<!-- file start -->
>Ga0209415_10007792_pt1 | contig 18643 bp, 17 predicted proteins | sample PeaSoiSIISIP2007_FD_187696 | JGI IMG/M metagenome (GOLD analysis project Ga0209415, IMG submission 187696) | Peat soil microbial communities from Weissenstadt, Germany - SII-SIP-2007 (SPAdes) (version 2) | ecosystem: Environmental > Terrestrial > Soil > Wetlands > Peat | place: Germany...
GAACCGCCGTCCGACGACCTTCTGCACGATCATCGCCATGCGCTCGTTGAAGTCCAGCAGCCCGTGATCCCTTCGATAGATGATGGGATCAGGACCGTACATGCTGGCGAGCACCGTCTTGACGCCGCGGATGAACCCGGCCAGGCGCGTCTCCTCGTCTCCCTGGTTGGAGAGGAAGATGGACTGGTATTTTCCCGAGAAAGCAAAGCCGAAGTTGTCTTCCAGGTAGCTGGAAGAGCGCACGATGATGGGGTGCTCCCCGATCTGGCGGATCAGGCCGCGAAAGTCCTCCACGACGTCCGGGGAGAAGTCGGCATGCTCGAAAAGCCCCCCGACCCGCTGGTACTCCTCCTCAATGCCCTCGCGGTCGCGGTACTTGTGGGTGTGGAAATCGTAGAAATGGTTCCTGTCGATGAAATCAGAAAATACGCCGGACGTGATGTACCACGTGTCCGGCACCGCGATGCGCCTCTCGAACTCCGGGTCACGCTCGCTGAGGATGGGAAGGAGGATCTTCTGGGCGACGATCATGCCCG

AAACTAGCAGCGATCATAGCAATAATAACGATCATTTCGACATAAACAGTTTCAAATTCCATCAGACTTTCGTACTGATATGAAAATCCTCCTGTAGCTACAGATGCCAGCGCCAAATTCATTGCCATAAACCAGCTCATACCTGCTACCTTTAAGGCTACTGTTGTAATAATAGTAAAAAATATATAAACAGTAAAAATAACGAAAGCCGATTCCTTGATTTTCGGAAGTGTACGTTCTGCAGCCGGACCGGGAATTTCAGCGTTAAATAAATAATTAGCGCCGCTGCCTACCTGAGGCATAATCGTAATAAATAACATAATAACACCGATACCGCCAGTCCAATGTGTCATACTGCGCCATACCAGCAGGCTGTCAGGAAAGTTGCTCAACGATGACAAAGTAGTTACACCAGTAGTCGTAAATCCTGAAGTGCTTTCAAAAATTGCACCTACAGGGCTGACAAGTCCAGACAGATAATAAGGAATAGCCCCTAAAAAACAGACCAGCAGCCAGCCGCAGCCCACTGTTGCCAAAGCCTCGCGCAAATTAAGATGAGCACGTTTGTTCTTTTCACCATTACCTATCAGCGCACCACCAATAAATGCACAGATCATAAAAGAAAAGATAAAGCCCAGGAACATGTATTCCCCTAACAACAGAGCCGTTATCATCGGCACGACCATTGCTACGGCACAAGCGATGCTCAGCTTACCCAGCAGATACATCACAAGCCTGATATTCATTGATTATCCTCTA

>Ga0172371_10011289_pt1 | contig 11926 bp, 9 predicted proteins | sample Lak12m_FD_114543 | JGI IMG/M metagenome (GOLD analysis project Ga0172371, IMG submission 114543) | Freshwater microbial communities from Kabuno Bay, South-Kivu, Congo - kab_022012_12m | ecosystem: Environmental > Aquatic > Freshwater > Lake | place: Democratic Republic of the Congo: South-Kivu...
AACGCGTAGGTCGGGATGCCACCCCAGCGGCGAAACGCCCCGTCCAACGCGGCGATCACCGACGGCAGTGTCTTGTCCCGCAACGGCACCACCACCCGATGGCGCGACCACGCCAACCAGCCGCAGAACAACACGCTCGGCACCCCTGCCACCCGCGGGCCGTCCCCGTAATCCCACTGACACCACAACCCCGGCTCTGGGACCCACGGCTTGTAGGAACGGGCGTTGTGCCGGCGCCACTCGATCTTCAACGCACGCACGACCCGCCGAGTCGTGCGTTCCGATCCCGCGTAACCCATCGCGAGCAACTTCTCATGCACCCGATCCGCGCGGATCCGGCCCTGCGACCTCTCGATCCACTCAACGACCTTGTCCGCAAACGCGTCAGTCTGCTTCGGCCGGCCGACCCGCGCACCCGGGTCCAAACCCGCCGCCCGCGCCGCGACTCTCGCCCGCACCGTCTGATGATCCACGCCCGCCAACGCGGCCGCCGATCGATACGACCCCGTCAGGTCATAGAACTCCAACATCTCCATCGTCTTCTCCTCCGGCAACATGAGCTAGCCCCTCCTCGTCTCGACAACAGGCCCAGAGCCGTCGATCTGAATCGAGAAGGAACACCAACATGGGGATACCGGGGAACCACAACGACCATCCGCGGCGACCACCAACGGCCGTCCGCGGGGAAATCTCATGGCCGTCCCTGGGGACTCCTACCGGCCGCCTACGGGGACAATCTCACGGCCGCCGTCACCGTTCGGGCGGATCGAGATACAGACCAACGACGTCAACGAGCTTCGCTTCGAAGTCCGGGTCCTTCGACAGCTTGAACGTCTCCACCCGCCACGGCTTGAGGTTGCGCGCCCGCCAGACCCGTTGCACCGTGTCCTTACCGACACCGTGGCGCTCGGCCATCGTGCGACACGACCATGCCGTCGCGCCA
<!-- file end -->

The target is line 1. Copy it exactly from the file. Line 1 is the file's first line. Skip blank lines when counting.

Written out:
>Ga0209415_10007792_pt1 | contig 18643 bp, 17 predicted proteins | sample PeaSoiSIISIP2007_FD_187696 | JGI IMG/M metagenome (GOLD analysis project Ga0209415, IMG submission 187696) | Peat soil microbial communities from Weissenstadt, Germany - SII-SIP-2007 (SPAdes) (version 2) | ecosystem: Environmental > Terrestrial > Soil > Wetlands > Peat | place: Germany...